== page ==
The Indiana Jones Principle

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Foster - How to Read Literature Like a Professor (Interlude, 21, 22)

"The Indiana Jones principle: if you want your audience to know something important about your character (or the work at large), introduce it early, before you need it." (pg: 205)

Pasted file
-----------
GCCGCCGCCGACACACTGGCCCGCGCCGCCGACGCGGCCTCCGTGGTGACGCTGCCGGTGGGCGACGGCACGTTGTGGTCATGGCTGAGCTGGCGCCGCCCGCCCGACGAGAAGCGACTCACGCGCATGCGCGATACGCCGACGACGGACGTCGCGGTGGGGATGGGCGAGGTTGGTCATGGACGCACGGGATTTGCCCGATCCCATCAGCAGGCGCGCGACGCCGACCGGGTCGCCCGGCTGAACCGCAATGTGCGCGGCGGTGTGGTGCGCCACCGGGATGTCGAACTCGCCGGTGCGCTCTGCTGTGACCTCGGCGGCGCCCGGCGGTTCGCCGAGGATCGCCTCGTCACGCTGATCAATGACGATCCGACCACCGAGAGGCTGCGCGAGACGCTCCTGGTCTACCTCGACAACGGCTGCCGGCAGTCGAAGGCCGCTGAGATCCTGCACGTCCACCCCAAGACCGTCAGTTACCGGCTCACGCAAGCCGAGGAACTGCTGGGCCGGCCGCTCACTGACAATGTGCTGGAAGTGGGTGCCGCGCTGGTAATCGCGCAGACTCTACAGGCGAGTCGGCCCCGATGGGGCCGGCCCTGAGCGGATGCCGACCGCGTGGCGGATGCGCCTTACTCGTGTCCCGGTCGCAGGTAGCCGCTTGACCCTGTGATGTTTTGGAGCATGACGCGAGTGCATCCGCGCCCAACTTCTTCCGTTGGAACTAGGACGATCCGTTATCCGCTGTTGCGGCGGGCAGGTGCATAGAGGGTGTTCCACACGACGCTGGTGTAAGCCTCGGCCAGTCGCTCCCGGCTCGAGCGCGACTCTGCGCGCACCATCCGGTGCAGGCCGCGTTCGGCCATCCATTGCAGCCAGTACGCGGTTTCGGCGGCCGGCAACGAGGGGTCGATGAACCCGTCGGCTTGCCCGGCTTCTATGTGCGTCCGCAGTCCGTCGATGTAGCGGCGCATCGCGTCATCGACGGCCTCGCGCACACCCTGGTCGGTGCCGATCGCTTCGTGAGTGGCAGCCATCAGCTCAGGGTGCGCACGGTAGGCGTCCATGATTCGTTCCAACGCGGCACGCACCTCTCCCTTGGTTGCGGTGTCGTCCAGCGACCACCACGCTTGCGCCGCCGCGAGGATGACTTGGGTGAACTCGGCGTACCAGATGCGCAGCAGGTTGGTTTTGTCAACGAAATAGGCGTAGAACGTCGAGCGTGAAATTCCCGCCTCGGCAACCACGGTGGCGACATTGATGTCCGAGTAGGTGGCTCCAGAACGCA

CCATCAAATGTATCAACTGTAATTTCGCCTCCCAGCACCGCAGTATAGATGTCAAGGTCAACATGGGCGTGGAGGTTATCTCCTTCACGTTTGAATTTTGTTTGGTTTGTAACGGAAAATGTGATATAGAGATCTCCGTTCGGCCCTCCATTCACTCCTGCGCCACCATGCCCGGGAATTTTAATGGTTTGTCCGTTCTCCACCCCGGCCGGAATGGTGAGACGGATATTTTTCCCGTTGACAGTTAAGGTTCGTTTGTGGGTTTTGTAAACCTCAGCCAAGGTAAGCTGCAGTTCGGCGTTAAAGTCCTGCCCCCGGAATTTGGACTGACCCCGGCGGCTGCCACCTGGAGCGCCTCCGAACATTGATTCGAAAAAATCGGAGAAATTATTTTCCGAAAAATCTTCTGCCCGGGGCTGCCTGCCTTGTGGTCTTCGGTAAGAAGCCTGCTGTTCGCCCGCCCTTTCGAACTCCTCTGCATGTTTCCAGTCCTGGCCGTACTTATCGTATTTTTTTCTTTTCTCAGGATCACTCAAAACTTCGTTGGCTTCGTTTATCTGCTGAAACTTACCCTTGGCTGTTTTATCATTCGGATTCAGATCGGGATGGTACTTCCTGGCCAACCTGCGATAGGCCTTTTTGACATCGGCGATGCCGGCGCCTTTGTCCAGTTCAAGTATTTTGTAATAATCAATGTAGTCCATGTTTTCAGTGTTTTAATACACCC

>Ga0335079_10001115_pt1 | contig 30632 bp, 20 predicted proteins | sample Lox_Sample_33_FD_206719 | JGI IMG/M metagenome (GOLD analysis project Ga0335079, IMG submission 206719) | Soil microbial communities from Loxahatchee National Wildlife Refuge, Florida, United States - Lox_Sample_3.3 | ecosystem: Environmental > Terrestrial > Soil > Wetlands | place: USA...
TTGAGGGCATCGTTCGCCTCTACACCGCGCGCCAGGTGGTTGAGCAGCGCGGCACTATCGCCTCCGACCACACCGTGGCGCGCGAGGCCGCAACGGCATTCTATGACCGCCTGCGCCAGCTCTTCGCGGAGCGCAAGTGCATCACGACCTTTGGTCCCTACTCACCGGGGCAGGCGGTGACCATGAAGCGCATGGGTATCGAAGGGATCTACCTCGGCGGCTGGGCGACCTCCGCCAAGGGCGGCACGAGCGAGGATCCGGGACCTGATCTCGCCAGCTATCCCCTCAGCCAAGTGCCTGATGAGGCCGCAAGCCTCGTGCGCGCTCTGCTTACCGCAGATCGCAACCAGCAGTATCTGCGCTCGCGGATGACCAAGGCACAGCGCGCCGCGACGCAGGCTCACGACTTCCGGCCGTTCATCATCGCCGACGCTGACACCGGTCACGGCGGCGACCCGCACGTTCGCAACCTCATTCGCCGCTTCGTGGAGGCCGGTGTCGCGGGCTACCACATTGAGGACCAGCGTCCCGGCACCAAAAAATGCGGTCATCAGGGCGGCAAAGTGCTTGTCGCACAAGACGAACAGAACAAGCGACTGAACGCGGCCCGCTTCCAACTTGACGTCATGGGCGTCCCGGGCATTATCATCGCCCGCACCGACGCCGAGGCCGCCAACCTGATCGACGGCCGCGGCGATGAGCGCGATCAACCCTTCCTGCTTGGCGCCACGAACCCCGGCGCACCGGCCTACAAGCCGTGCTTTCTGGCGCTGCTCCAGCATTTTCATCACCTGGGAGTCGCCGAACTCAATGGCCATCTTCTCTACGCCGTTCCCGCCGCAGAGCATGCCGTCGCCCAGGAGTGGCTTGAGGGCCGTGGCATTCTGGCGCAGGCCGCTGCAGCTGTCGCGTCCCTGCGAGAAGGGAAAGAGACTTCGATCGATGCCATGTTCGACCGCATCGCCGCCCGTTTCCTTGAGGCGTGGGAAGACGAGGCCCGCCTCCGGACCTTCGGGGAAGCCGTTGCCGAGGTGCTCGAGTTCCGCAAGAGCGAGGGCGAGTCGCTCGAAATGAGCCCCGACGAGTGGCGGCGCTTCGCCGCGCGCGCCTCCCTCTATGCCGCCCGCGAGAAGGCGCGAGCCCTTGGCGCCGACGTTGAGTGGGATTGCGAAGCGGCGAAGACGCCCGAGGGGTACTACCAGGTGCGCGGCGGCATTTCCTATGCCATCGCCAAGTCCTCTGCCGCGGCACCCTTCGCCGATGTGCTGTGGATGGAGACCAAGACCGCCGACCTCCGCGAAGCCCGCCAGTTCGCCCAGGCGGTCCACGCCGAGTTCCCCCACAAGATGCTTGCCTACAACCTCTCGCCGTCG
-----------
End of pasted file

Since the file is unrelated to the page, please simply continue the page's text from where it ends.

This seems to be common sense. But really, it's not that simple. Personally, I always look for the mystery and hidden points in a story. What if I'm missing a point, or the audience is also missing it as a whole? The work loses the facet completely without reader comprehension. People usually want intrigue - they don't want to be told the information flat out. But this telling is necessary. As Foster mentions, if a person is not introduced as blind, all a reader has is the surrounding characters actions, along with the blind character's actions. People can interpret these actions many different ways... and come to many different conclusions (deaf, special needs, etc.). So, the next time I'm writing, I'll definitely keep in mind the Indiana Jones principle. Mystery and intrigue are fun, but you have to get your point across. 

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